Right now, I’m a screenwriter and producer for independent features. I started writing screenplays during my freshman year, and got the opportunity to write a script for a project my dad had been interested in developing following his retirement, which has since become an independent feature with a strong cast and crew. Right now I’m working on getting the editing and music finished so that it will be ready for a potential theatrical release, should we go that way. Hopefully it will be the first of many projects I work on. I have a number of smaller projects – music production, podcasting, comedic essay writing, improvisational comedy and standup performing – which started as minor interests years ago that I have continued to maintain and work on over time.
This may be partially answered above; along with screenwriting, I’m hoping to find ways to use my additional talents and interests to build a personal brand and a self-sustaining creative career. I will continue to seek out what moves me creatively and see where those interests take me.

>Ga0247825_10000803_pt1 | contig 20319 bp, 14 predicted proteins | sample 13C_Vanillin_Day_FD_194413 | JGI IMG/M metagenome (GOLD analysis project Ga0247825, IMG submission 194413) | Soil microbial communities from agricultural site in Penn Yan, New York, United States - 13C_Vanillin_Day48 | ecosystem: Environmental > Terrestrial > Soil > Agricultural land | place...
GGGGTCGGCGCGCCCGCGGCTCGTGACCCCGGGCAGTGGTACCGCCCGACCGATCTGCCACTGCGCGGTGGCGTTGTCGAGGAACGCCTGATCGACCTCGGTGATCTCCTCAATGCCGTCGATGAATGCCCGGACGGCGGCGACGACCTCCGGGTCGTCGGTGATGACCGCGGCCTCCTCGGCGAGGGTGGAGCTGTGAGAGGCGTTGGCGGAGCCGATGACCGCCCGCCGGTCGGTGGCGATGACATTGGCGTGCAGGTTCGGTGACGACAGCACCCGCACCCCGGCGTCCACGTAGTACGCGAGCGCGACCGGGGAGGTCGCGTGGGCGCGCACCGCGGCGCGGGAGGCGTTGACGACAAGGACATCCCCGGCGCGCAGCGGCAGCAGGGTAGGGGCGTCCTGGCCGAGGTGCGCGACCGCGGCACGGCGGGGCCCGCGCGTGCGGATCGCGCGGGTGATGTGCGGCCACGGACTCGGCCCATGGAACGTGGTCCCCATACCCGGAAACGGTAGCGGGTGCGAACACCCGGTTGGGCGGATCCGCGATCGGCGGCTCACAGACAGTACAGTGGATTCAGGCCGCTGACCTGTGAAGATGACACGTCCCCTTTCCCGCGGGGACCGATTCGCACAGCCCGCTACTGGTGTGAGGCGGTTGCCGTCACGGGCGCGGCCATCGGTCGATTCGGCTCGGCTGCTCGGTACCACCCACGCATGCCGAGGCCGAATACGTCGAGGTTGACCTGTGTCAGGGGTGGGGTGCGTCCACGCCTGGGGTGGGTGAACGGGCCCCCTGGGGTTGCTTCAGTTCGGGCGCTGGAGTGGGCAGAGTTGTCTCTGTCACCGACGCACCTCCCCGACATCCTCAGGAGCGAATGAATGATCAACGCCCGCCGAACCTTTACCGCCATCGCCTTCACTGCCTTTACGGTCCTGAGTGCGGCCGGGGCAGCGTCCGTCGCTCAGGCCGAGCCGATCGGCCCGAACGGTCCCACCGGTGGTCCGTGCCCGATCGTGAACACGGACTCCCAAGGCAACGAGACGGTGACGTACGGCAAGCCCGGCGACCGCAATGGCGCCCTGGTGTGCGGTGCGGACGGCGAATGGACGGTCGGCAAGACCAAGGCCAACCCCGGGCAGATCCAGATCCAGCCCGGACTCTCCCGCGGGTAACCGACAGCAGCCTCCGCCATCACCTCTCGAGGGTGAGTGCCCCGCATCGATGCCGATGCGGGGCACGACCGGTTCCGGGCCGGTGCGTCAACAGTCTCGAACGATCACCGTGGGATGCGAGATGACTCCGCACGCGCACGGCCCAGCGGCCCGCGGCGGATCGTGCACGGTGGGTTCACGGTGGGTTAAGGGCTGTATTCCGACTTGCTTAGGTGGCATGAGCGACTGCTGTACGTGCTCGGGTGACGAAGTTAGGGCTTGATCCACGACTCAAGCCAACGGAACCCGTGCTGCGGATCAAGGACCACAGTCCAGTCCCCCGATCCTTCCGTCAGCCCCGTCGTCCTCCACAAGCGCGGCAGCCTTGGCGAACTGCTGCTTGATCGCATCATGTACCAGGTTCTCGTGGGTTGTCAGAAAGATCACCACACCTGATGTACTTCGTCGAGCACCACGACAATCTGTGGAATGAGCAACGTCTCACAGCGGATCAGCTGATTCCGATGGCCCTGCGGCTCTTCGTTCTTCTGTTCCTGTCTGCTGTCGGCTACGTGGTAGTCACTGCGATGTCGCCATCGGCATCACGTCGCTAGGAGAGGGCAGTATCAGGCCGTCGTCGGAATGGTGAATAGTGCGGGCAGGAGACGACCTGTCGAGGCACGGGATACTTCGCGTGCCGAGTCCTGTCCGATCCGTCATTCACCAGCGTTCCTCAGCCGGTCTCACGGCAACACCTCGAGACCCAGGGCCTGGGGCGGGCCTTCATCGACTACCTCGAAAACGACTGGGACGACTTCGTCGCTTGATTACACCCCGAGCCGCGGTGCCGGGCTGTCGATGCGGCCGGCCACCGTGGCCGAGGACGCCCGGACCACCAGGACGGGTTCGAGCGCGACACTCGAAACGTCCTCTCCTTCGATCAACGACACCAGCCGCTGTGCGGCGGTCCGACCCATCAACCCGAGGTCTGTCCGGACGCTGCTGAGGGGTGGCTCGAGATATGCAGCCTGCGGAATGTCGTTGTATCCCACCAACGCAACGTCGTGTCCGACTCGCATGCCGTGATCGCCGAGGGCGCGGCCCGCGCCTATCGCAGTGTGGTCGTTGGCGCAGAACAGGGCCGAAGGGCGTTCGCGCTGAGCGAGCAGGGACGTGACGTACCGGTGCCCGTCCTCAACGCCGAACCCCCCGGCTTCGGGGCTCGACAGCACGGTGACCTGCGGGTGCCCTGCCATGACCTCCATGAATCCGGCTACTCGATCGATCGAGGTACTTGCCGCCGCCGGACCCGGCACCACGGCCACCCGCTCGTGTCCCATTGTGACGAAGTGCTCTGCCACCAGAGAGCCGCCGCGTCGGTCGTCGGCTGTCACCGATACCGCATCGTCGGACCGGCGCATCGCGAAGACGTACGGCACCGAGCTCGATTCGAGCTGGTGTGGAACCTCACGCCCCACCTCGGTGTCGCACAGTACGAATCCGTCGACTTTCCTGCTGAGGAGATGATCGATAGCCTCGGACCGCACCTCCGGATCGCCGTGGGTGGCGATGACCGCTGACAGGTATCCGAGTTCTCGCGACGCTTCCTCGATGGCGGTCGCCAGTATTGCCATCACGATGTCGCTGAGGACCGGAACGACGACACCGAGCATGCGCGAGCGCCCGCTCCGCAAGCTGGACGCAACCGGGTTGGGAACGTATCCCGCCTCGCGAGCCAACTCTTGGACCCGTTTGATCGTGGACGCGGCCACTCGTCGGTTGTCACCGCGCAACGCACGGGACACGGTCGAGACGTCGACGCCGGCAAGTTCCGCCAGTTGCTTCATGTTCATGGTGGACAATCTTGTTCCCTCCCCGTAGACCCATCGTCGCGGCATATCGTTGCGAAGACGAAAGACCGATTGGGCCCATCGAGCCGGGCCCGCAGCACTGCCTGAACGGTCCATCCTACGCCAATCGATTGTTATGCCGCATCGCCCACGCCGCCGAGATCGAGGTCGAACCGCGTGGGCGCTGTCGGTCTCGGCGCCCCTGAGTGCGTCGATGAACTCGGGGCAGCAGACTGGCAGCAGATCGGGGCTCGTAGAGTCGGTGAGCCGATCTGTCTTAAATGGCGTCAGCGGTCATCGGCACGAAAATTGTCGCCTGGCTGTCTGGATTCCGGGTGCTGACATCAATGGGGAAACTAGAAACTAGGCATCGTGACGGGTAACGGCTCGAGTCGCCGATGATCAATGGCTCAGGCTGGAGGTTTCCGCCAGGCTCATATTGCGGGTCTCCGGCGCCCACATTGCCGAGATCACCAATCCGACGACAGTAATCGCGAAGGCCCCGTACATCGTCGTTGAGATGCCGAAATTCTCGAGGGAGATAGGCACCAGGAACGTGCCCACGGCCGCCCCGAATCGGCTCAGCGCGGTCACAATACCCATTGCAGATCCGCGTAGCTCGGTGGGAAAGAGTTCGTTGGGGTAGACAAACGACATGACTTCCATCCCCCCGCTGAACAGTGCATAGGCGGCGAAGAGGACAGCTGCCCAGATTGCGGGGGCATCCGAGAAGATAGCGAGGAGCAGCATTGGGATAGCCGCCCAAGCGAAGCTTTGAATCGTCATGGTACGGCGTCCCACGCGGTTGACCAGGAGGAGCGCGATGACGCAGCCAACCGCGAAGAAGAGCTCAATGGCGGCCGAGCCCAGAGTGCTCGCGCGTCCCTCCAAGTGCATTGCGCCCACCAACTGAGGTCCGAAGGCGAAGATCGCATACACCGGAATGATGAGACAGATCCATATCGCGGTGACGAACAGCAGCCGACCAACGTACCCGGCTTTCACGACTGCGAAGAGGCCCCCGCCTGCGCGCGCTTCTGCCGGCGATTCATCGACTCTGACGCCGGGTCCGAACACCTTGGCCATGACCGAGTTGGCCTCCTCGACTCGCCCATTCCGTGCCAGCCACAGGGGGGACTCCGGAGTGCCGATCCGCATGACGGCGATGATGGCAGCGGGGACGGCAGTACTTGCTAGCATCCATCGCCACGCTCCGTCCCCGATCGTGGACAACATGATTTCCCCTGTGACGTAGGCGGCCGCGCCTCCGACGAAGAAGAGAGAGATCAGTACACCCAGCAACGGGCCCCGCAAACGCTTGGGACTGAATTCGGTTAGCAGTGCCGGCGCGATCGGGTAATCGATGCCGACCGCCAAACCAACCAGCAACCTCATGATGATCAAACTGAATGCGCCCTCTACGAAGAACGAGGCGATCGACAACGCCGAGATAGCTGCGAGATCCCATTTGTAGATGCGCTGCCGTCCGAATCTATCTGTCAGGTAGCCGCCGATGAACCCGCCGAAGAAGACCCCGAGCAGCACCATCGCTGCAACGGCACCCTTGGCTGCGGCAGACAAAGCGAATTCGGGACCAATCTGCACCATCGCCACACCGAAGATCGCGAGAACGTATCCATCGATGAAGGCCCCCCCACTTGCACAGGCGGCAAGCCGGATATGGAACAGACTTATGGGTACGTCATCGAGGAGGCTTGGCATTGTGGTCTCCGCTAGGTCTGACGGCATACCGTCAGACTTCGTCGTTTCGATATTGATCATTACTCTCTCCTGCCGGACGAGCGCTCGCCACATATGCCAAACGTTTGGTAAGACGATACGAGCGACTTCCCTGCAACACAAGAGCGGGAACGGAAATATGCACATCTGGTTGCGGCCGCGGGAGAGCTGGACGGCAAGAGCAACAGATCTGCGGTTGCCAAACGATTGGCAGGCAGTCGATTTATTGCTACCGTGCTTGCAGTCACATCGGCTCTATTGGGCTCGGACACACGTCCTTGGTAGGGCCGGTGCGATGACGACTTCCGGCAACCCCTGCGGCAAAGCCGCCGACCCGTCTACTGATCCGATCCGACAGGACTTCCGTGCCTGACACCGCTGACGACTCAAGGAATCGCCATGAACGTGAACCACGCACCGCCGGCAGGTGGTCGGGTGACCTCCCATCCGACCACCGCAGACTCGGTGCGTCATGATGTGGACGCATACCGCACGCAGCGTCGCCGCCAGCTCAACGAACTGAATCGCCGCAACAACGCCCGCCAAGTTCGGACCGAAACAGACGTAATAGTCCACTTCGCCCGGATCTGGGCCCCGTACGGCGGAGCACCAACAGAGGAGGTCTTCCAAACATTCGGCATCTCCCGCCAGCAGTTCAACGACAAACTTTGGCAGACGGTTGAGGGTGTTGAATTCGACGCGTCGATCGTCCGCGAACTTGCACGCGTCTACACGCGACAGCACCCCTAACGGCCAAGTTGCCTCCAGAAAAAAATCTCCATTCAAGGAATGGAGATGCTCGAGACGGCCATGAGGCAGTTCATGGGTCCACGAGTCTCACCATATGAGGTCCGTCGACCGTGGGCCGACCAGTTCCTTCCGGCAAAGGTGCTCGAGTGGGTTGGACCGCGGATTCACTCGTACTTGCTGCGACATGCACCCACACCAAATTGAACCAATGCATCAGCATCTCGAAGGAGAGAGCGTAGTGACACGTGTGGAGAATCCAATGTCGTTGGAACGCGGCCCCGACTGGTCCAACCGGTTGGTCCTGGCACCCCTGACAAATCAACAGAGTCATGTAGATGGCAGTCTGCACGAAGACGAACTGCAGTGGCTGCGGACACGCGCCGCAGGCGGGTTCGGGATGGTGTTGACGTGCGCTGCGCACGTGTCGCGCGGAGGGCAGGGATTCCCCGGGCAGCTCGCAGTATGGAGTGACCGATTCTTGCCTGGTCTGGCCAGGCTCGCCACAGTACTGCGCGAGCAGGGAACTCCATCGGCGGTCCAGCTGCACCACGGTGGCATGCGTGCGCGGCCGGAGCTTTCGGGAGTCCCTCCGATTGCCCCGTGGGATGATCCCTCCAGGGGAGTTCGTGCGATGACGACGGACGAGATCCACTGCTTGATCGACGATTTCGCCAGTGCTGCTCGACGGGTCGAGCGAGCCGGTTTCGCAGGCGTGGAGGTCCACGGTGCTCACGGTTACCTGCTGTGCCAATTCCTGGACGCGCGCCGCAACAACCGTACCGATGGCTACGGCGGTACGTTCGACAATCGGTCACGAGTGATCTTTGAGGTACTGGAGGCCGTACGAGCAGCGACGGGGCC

Ongoing Impact of UU Process
I hadn’t thought about it before in this context, but the essay I did with you ended up being a springboard to the kind of writing I later ended up doing on my website, autobiographical essays with some boldness and honesty. I’m glad you consider it a success even if I couldn’t use the essay itself; outside of that particular context, I feel like it was a great success as well.
I remember my parents being upset about the essay I wrote at the time, but it was a necessary act of self-definition for me, and has certainly had a ripple effect in my life. I wonder, also, what would have happened had I used that essay rather than the one I ended up with. Too many college students writing essays – or people in general, actually – portray themselves falsely in a way they believe will appeal to others, and as a result come across as uninteresting and generic. I believe it’s valuable to be myself, warts and all, and I don’t think I would have made that leap without the push you provided me.UU's Methodology
This writer did not take part in the longitudinal study because he wrote his essay in 2010, outside its 1999-2007 parameters.